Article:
Sri Lanka Bombings Were Retaliation For Christchurch, Says Defence Minister

Sri Lankan government say attacks were in response to ChristchurchPA

The Sri Lanka attacks which killed at least 321 people on Easter Sunday were carried out in retaliation for the Christchurch terror attack, the country’s defence minister has said.

In the attacks on April 21, three churches in Kochchikade, Negombo and Batticaloa were targeted, while three hotels in Colombo were also hit. Two further explosions were then reported – one near the zoo in Dehiwala and an eighth during a police raid.

Police confirmed the death toll of the attacks which took place on Easter Sunday (April 21) across numerous churches and hotels had risen to 321 earlier today.

Sri Lanka’s minister of state for defence told the country’s parliament today (April 23) that preliminary investigations showed the Easter Sunday bombings were carried out in response to the New Zealand terror attack, The Guardian reports.

Ruwan Wijewardene told a special sitting of the national body that investigations showed:

This attack was carried out in retaliation for the attack against Muslims in Christchurch.

An intelligence memo circulated to part of the government before the attack noted that one suspect had updated his social media ‘with extremist content’ after the Christchurch shootings in which 50 people were murdered in two mosques.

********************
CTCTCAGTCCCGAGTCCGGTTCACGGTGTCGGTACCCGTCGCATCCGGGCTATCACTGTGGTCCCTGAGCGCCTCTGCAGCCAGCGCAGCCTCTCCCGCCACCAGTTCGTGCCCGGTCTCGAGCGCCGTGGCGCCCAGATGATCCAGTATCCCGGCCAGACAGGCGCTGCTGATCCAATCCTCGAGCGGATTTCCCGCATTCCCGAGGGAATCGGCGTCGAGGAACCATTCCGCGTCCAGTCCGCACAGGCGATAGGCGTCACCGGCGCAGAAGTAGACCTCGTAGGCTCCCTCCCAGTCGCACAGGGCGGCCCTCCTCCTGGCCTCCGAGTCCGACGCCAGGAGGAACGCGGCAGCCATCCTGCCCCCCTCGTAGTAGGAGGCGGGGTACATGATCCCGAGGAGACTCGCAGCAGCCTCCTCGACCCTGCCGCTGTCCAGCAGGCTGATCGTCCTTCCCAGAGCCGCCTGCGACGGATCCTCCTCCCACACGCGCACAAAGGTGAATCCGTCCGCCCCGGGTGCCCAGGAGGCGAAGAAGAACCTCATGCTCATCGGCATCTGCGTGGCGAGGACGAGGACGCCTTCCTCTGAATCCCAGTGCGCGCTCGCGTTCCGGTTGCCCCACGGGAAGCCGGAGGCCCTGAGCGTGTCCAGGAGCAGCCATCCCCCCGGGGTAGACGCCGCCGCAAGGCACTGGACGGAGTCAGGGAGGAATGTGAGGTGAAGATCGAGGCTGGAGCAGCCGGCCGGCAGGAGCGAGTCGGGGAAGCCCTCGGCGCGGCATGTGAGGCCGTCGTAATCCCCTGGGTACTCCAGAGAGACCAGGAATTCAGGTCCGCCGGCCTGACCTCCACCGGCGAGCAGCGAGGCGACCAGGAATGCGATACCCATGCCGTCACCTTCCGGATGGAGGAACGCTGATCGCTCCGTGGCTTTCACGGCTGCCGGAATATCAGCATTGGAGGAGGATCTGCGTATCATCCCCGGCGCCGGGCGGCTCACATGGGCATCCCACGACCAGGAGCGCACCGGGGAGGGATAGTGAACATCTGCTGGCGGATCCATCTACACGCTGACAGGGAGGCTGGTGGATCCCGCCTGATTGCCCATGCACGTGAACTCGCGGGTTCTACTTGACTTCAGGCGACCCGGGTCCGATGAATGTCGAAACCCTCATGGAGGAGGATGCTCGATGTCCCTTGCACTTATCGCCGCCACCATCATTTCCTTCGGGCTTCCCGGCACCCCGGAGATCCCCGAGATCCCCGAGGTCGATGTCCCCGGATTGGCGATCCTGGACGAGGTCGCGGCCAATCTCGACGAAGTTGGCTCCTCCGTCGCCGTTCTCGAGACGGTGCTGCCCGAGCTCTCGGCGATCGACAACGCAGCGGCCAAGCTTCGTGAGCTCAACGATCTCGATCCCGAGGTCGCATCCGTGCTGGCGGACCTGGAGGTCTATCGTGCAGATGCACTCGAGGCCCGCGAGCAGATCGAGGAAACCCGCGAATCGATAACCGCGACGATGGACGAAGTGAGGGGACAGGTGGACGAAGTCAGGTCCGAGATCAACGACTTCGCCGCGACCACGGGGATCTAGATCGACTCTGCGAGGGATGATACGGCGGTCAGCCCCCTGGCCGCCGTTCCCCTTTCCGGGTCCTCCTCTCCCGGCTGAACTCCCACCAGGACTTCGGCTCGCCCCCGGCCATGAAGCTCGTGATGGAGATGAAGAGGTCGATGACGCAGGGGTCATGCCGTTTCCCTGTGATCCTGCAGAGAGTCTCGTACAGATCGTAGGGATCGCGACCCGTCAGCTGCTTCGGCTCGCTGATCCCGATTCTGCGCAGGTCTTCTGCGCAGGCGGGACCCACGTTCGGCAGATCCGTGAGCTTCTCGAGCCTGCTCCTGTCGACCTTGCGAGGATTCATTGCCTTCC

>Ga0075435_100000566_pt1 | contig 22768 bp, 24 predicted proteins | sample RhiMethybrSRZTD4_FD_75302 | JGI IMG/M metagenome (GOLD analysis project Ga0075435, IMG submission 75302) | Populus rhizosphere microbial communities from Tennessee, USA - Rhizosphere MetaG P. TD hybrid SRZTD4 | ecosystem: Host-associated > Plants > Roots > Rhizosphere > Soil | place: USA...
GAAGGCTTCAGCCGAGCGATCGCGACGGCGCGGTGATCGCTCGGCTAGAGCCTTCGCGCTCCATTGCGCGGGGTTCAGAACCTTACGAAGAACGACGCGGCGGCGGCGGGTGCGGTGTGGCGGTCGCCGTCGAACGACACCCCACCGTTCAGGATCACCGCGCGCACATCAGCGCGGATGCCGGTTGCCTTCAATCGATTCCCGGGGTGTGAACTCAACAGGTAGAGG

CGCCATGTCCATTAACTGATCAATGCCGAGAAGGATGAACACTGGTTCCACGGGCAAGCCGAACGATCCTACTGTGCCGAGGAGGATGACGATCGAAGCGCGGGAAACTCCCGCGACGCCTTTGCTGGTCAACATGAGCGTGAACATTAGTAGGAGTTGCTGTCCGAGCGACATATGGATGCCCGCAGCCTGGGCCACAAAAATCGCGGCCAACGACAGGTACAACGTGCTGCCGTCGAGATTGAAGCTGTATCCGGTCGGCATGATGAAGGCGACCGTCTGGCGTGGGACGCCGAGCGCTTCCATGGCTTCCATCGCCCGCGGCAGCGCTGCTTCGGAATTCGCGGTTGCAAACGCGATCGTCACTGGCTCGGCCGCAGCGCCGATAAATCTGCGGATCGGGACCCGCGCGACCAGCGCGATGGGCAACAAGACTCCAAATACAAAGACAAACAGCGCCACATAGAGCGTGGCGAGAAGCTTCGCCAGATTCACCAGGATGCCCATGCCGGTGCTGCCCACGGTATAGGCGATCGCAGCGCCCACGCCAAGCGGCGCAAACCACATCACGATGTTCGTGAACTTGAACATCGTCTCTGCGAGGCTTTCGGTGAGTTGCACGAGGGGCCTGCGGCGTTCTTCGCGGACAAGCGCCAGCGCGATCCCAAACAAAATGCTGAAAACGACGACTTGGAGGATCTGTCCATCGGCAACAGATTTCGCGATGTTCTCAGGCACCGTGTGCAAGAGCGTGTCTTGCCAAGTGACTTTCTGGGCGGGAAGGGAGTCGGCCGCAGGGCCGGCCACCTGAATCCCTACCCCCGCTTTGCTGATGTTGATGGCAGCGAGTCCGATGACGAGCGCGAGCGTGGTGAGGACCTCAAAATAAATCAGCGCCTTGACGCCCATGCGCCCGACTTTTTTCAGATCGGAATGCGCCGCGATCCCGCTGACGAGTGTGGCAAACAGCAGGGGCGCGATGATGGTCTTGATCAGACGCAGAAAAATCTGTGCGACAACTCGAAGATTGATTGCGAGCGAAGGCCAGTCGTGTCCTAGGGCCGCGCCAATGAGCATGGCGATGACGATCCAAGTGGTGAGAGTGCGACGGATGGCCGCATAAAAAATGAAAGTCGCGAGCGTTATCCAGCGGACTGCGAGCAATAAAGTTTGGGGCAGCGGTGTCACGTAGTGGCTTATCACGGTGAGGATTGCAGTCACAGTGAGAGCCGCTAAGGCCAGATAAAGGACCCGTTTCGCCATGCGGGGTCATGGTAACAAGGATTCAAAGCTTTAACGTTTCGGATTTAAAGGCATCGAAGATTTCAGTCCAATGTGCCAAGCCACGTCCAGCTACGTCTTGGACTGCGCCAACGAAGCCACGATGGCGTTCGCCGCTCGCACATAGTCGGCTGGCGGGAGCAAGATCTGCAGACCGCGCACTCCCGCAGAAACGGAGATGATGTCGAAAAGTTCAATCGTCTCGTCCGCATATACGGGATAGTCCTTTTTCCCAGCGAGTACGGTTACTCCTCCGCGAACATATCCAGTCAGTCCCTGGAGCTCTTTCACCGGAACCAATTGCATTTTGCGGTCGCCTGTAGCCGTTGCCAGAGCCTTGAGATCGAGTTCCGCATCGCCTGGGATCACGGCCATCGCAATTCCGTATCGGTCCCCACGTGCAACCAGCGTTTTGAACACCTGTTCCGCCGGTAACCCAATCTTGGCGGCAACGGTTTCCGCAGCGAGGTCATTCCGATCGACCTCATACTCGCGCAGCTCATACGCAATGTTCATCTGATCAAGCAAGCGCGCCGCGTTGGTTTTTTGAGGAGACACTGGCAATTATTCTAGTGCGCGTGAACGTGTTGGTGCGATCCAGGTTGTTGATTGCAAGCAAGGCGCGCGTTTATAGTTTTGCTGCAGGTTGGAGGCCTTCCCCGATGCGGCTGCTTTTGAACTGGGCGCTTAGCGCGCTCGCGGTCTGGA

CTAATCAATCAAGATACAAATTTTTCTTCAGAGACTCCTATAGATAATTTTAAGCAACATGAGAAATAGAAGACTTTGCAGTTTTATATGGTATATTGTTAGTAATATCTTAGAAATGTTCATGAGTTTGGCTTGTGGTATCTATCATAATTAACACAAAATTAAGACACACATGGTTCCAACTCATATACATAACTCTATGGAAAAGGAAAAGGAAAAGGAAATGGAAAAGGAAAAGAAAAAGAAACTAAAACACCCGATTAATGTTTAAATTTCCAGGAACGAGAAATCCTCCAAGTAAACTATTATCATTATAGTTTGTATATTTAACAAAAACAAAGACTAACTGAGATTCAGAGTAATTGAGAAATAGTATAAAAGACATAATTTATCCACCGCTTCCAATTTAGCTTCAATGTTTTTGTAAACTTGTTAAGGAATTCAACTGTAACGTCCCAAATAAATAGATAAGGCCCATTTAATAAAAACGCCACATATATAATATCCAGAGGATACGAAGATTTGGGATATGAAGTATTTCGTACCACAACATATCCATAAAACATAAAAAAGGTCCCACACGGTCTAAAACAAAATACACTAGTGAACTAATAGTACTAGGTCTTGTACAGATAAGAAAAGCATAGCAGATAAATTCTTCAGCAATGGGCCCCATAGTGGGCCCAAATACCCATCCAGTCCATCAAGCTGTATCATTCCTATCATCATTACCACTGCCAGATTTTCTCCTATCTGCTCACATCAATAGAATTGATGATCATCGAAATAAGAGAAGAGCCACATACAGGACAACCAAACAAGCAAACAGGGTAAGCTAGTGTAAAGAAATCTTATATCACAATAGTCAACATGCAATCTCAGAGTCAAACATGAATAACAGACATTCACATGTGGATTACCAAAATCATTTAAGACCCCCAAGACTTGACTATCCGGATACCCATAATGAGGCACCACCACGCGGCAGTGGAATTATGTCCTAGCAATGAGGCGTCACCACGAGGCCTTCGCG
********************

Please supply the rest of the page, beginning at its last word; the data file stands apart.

However, terrorism researchers have said the sophisticated nature of the attack in Sri Lanka and the equipment used would likely have required months of preparation.

Sunday’s attacks were the deadliest violence Sri Lanka has witnessed since the end of the country’s civil war in 2009 and a state of emergency is in effect to prevent further attacks.

As per The Guardian, 40 arrests have been made so far, with the state of emergency giving authorities sweeping powers to detain and interrogate suspects without court orders.

The Sri Lankan government yesterday (April 22) named local Islamist group National Thowheed Jamath as the organisation responsible for the bombings.

First funeral held for Sri Lanka victimsPA

National Thowheeth Jama’ath is a newly formed group in Sri Lanka committed to a militant and intolerant Islamist ideology, The Guardian reports. However, although it is known for being anti-Buddhist, it has never been linked to terrorism before now.

Neither the National Thowheeth Jama’ath, nor any other group, has admitted carrying out Sunday’s attacks.

Today the first funerals for the victims of the Easter terror attacks are being held, as the country observes a national day of mourning.

Our thoughts are with the victims and their families at this devastating time.

For those in the UK worried about friends and relatives in Sri Lanka, a hotline has been set up by the high commission in London, which you can call on 07917 382486.